The lack of consideration of willingness to pay and the inadequate management of profitability and relationship managers ultimately lead to inadequate prices that cannot make a sufficient profit contribution.
At the same time, Private Banking providers put a lot of effort into acquiring new clients and generating net new money. This combination means that providers initially engage in a fierce battle for clients’ new money in order to increase their assets under management, and that in the end they lose out on profits due to weak pricing.
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German banks lagging behind in European comparison—large banks at an advantage
In terms of regional performance, German banks are lagging behind their European peers. By contrast, especially institutions from the traditional offshore locations Switzerland, Luxembourg and Liechtenstein are doing much better. At the level of institution types, large/universal banks are clearly in the lead over private and regional banks. Regional banks, in particular, are still showing significant potential for improvement in the pricing of their Private Banking business.
Levers for targeted improvement—managing profitability and the human factor
The results show that there is still considerable potential for professionalization in the area of pricing. The implementation of targeted measures for improvement is expected to have a high impact on returns.
Based on the findings of our study, we derive two main measures that could lead to a significant improvement in profitability in Private Banking in the short term:
1) Monitoring of client profitability and adjustment of existing terms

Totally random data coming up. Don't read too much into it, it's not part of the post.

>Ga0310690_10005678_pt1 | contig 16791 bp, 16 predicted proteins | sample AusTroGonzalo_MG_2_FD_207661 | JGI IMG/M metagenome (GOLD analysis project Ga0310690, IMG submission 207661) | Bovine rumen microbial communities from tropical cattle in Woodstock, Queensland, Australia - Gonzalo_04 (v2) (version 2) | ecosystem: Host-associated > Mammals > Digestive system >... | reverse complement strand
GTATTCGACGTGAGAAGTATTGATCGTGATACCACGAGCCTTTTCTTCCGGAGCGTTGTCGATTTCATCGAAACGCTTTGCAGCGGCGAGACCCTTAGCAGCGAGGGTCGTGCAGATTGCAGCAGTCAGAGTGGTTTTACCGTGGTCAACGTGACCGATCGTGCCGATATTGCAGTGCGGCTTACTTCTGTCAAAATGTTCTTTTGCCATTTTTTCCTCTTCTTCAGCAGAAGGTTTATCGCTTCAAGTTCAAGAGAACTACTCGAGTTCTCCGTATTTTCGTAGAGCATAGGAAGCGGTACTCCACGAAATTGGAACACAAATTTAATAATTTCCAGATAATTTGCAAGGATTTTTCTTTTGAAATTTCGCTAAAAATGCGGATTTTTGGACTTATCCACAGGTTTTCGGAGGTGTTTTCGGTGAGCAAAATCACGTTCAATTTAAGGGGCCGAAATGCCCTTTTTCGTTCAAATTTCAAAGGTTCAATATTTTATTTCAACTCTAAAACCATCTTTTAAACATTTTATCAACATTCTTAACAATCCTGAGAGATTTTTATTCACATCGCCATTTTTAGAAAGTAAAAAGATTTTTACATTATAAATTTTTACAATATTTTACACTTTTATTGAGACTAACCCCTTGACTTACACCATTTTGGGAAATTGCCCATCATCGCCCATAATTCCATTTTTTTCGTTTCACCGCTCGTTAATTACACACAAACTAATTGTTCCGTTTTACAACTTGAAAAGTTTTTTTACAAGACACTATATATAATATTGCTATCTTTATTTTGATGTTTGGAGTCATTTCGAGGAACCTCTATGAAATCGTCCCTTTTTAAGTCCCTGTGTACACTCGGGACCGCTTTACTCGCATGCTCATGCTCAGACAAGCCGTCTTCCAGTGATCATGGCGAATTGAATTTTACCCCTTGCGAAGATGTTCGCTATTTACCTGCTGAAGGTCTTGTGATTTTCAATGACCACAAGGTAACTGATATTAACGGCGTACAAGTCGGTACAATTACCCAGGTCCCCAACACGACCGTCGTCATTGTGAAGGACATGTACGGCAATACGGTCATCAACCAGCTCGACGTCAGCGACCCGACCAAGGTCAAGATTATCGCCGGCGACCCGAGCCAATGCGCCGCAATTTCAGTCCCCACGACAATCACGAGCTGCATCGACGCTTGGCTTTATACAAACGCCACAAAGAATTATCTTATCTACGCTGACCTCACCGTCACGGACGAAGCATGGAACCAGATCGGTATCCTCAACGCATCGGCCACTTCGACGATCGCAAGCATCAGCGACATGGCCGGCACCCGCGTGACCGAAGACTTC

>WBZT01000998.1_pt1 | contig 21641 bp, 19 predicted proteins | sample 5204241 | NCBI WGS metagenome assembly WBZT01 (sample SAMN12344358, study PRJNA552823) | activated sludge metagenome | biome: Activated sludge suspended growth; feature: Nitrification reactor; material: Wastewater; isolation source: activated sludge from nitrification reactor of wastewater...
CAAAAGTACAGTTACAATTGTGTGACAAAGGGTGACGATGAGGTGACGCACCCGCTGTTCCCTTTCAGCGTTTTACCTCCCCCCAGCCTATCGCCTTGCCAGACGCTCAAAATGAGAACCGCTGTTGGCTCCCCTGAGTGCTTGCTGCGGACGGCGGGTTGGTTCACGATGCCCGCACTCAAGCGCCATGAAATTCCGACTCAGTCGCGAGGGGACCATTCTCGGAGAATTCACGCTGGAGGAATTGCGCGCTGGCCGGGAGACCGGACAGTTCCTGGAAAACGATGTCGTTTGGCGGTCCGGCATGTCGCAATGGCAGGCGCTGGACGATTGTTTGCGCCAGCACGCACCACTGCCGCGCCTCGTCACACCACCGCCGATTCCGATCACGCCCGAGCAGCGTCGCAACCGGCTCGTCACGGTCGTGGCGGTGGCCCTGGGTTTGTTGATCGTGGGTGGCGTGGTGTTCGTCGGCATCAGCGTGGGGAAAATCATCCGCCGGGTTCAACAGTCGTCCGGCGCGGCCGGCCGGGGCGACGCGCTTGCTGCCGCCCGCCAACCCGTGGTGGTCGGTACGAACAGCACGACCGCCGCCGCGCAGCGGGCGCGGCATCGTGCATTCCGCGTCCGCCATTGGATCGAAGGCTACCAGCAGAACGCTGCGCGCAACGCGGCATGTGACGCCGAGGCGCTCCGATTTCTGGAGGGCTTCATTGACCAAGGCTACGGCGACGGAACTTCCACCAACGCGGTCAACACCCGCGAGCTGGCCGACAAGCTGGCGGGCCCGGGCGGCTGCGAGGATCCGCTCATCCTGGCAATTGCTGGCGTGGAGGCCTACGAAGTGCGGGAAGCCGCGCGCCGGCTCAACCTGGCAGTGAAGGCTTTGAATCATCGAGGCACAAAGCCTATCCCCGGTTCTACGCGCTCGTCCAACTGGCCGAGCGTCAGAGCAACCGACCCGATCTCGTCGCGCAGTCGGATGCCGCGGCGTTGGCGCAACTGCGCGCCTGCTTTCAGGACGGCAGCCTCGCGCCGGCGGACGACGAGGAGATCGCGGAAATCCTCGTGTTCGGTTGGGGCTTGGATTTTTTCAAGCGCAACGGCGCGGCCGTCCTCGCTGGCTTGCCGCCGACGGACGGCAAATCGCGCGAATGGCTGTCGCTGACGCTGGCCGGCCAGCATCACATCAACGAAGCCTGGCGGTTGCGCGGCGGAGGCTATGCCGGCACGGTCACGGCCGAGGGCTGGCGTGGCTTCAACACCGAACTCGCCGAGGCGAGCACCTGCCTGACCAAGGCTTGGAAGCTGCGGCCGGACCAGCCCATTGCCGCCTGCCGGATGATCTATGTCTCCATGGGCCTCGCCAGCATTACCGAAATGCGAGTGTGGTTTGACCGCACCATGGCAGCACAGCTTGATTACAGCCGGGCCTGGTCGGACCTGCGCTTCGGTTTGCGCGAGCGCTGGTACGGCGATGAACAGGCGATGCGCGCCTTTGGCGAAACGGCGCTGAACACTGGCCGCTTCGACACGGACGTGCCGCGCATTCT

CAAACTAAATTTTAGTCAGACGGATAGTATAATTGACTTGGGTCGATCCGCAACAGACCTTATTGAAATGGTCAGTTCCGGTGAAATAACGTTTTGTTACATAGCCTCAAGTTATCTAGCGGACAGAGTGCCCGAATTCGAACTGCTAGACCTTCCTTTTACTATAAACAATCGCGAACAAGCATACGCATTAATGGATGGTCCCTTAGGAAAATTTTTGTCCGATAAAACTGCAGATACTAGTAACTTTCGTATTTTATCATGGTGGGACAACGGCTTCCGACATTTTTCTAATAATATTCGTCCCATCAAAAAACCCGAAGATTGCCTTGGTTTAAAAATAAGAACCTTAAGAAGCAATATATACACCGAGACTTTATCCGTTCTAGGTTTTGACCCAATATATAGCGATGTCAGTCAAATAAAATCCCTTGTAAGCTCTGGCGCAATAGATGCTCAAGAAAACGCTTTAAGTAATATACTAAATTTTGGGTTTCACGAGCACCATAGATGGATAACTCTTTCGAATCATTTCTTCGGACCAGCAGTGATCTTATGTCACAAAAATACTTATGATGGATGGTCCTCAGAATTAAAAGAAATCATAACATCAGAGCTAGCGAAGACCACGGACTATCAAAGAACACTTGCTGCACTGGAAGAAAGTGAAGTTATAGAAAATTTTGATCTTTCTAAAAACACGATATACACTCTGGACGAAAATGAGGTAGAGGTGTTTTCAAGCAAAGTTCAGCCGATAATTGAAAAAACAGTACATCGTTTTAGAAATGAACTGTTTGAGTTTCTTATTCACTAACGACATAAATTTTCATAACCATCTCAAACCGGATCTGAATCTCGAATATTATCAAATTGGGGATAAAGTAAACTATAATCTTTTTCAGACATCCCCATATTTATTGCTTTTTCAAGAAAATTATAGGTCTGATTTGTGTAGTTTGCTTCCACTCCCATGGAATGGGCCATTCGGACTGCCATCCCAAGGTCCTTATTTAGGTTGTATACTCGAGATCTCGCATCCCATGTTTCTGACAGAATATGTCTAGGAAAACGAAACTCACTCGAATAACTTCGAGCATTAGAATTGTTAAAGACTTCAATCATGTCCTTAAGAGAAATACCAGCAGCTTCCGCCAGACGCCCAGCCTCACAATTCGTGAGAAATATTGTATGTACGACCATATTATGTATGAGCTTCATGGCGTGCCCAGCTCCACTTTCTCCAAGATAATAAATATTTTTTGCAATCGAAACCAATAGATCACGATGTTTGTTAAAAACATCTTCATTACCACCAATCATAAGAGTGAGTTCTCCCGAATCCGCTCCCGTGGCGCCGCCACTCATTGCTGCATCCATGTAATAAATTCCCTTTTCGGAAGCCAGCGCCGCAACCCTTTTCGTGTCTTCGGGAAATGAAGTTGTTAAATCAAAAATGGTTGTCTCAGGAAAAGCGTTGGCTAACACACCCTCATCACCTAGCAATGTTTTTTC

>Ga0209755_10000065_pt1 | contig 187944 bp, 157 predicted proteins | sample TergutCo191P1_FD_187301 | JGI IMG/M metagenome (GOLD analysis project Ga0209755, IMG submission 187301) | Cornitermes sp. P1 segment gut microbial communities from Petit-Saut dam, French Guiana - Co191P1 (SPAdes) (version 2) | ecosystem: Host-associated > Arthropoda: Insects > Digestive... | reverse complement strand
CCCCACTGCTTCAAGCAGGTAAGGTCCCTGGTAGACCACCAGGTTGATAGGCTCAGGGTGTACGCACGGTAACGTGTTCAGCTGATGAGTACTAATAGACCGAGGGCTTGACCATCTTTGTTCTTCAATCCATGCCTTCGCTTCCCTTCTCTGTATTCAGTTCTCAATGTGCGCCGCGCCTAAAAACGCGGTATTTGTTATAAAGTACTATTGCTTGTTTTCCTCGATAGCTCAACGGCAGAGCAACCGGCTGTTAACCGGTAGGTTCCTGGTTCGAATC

Realized margins can only be improved if the banks have clarity about the level of prices paid by clients after deducting discounts. Such transparency can be created, for example, by establishing a sales and pricing tool for relationship managers.
In particular, by comparing clients with similar profiles (e.g. in terms of assets, mandate type or transaction behavior), internal benchmarking can be systematically established. A dashboard visualization of overall client profitability can thus support the relationship managers in price adjustments and trigger a regular, holistic review of terms granted.
As at least a small proportion of clients are not profitable in most banks, such a dashboard allows further transparency to be created in order to address these clients specifically (e.g. through systematic repricing, the introduction of minimum fees or migration to a more suitable service offering). This could also reveal, among other things, that the current product range and pricing models do not meet client needs.
2) Negotiation coaching and incentive-based steering
The relationship manager remains the biggest driver in price enforcement. Experience shows that preferential terms can vary greatly among RMs in the same bank.
It is therefore important to manage the RMs through an incentive-based variable remuneration system, which should take the following three aspects into account: a) the growth dynamics (e.g. in the form of net new money inflow), b) the quality of growth (e.g. via the prices enforced) and finally c) client satisfaction.
In addition, targeted price coaching can lead to a noticeable change in behavior and thus to a measurable improvement in price enforcement. A successful empowerment concept is characterized by the fact that it not only leads to a better understanding of the products and prices on the part of the relationship manager, but also to the consideration of the profitability aspect in the client relationship being permanently internalized.
Ideally, price becomes a secondary factor due to the high-quality, individual client support and the resulting time savings for the client.
Conclusion—Private Banking Pricing Study
Our Pulse Check shows that although many institutions have defined processes relevant to pricing, these processes are often only used to a limited extent in daily operations. The margin improvements institutions hope to achieve through price adjustments can only be realized if the framework is also systematically improved at the same time.
Targeted measures such as quick-win actions in relation to pricing, sales tools or coaching, enable comparatively rapid improvements, which, according to our project experience, immediately translate into increased profitability.
Further information about the Private Banking Pricing Pulse Check can be found here.